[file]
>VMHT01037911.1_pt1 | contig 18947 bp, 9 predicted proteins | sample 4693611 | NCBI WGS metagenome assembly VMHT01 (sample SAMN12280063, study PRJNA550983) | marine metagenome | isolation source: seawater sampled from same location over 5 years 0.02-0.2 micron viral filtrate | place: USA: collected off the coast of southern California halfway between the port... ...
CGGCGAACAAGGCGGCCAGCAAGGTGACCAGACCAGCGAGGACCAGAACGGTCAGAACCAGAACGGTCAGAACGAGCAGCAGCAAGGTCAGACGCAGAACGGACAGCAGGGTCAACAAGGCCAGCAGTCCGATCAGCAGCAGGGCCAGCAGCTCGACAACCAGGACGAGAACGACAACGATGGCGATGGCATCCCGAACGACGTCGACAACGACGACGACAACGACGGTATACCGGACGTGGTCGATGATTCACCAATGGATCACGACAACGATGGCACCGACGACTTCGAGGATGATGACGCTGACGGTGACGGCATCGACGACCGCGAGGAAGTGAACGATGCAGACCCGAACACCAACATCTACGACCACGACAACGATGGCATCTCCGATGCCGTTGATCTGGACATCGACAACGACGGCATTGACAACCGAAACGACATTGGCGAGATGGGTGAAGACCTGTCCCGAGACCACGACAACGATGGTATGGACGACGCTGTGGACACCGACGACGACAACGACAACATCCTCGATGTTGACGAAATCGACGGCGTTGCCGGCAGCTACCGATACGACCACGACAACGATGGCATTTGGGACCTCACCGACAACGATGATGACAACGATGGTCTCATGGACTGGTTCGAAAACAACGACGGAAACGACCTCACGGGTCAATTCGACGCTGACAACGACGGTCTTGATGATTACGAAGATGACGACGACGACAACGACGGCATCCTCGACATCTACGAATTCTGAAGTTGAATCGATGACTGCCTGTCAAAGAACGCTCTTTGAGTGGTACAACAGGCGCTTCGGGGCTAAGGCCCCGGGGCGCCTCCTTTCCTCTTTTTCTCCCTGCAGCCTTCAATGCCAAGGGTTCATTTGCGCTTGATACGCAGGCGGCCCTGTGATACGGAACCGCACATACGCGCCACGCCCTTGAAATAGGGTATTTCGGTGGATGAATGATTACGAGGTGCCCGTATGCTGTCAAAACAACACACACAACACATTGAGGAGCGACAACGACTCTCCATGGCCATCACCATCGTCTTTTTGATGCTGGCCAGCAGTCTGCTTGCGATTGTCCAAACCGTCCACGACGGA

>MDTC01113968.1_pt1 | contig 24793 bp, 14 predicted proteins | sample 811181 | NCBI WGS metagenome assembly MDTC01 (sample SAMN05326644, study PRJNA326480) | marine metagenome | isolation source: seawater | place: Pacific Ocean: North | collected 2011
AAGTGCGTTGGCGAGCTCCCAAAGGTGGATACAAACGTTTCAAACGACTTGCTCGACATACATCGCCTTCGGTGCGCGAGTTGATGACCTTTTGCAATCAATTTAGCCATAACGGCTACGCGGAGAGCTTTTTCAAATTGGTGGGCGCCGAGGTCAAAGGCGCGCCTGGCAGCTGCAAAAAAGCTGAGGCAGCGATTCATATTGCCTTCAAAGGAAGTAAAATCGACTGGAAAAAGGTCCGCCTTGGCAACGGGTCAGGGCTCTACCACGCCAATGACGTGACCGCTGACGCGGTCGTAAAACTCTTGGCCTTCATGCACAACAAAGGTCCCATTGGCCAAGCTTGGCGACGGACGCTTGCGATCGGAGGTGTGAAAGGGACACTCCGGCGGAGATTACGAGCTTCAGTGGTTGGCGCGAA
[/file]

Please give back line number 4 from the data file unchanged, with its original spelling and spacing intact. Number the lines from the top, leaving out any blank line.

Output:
AAGTGCGTTGGCGAGCTCCCAAAGGTGGATACAAACGTTTCAAACGACTTGCTCGACATACATCGCCTTCGGTGCGCGAGTTGATGACCTTTTGCAATCAATTTAGCCATAACGGCTACGCGGAGAGCTTTTTCAAATTGGTGGGCGCCGAGGTCAAAGGCGCGCCTGGCAGCTGCAAAAAAGCTGAGGCAGCGATTCATATTGCCTTCAAAGGAAGTAAAATCGACTGGAAAAAGGTCCGCCTTGGCAACGGGTCAGGGCTCTACCACGCCAATGACGTGACCGCTGACGCGGTCGTAAAACTCTTGGCCTTCATGCACAACAAAGGTCCCATTGGCCAAGCTTGGCGACGGACGCTTGCGATCGGAGGTGTGAAAGGGACACTCCGGCGGAGATTACGAGCTTCAGTGGTTGGCGCGAA